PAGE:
With the financial crisis and recession behind us, mergers and acquisitions have picked up dramatically over the past several years. In 2015, more than 25,000 M&A deals were announced in the United States, valued at trillions of dollars, primarily involving companies in the hospitality, health care, pharmaceuticals, energy, and technology industries. This year and next, most financial experts foresee an increasing number of these transactions taking place.
In an M&A transaction, the buyer must determine whether it will acquire only the assets of the target company or acquire both the assets and liabilities of that company. Based on that determination, the transaction can be structured as an asset acquisition or a stock acquisition. In a stock transaction (including the typical merger), there is no technical change other than pure ownership. The new owner merely steps into the shoes of the selling shareholders and inherits all assets and liabilities of the business.
In an asset deal, however, a new owner may accept or reject specific assets and liabilities. While this structure typically leaves the buyer free to terminate many of the seller’s employees and bring in its own management team, there are circumstances under which an asset purchaser may nevertheless be liable if care is not taken.
Buyers and sellers alike should carefully consider the labor and employment implications of a proposed transaction and not merely focus on business and financial issues. Otherwise, the parties may walk into multimillion dollar class and collective action lawsuits, incur serious benefit plan obligations, and create unnecessary employee morale issues.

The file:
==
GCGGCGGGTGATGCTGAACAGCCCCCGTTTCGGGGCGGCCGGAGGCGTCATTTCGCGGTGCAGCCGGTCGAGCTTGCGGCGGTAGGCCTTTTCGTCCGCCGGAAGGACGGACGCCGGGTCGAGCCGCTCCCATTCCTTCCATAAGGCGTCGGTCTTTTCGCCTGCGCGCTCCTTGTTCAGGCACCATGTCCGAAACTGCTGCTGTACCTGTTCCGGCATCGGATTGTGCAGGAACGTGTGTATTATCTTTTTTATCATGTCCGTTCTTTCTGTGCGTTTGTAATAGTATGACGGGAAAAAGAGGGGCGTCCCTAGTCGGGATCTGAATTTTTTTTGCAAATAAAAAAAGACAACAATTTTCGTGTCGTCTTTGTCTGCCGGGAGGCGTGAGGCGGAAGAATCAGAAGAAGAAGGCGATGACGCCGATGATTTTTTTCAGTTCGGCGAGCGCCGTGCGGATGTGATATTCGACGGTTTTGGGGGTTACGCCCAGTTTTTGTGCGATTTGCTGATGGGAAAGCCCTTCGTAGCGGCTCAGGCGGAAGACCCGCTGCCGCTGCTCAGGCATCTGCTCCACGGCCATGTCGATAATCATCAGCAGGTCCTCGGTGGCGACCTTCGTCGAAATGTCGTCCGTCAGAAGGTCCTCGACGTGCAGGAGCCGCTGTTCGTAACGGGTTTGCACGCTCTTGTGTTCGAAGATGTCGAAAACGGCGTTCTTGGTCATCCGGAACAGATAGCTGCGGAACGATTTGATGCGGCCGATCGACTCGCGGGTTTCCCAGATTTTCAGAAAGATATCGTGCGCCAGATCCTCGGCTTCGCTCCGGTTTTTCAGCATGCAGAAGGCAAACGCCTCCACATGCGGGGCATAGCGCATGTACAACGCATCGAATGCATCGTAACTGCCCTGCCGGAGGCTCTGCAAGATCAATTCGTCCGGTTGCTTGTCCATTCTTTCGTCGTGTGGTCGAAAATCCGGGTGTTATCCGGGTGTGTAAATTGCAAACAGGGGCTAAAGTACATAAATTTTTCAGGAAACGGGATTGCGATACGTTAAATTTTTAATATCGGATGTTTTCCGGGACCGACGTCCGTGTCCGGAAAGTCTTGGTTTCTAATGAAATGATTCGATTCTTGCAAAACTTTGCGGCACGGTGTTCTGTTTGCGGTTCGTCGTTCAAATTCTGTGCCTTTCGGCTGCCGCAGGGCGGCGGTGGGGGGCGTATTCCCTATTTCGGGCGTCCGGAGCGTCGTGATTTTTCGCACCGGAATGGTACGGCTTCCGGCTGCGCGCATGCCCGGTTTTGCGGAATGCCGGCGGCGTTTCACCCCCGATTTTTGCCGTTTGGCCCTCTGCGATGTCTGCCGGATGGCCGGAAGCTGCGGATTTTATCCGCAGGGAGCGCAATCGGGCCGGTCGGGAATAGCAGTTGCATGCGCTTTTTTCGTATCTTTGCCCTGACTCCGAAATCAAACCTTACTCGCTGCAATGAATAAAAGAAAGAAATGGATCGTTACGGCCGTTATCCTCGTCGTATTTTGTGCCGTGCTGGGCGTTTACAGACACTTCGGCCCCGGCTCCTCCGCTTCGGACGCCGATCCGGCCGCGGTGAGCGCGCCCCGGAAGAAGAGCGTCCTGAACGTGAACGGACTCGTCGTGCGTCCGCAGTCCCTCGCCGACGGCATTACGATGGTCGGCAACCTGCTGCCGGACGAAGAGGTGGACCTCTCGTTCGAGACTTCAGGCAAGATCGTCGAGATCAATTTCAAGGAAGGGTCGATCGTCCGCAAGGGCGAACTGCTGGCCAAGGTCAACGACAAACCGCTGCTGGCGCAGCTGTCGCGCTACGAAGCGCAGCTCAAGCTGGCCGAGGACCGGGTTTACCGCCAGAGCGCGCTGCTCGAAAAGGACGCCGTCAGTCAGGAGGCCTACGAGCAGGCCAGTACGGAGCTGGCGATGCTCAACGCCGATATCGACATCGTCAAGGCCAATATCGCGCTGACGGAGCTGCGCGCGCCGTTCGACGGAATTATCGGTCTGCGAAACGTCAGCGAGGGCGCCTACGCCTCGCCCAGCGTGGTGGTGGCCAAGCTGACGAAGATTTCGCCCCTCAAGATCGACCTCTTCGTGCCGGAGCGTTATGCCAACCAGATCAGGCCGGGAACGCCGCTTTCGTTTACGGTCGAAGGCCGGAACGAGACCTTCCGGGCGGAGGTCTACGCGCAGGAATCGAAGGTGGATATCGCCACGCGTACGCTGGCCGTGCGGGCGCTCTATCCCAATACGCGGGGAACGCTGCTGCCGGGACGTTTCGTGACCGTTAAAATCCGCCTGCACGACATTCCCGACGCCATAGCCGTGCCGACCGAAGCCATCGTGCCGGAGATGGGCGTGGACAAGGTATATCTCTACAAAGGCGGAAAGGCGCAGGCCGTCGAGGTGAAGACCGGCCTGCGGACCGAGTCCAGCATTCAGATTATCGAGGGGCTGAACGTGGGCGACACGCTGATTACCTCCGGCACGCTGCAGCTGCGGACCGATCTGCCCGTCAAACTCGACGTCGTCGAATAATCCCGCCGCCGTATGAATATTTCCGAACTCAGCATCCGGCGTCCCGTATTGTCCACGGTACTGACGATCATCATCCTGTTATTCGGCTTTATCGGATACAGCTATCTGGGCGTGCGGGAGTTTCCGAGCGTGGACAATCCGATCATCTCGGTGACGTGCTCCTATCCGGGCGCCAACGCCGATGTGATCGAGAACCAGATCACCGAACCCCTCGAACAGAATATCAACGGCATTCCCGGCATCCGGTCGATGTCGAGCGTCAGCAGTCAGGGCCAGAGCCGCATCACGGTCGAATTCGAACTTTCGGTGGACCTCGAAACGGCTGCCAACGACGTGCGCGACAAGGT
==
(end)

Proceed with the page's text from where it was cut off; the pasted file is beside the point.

Some of the more serious issues facing hospitality entities might include employee misclassification (as independent contractors or as exempt white-collar employees not entitled to overtime pay), non-compete and trade secret agreements, union collective bargaining agreements, immigration matters, discrimination in employee layoff and retention, individual employment agreement issues, executive compensation plans, and federal and state facility closing and mass layoff laws.
When an M&A transaction is contemplated, in-house counsel and outside corporate counsel must consider all employment and labor implications of the transaction early in the planning process. As part of their due diligence, counsel for the buyer should solicit and acquire copies of, among other things, all of the target company’s individual employment contracts, executive compensation plans, employee handbooks and personnel manuals, union collective bargaining agreements, benefit plan documents, and information with respect to all of the target’s pending federal, state and local governmental employment lawsuits, administrative proceedings, and other matters.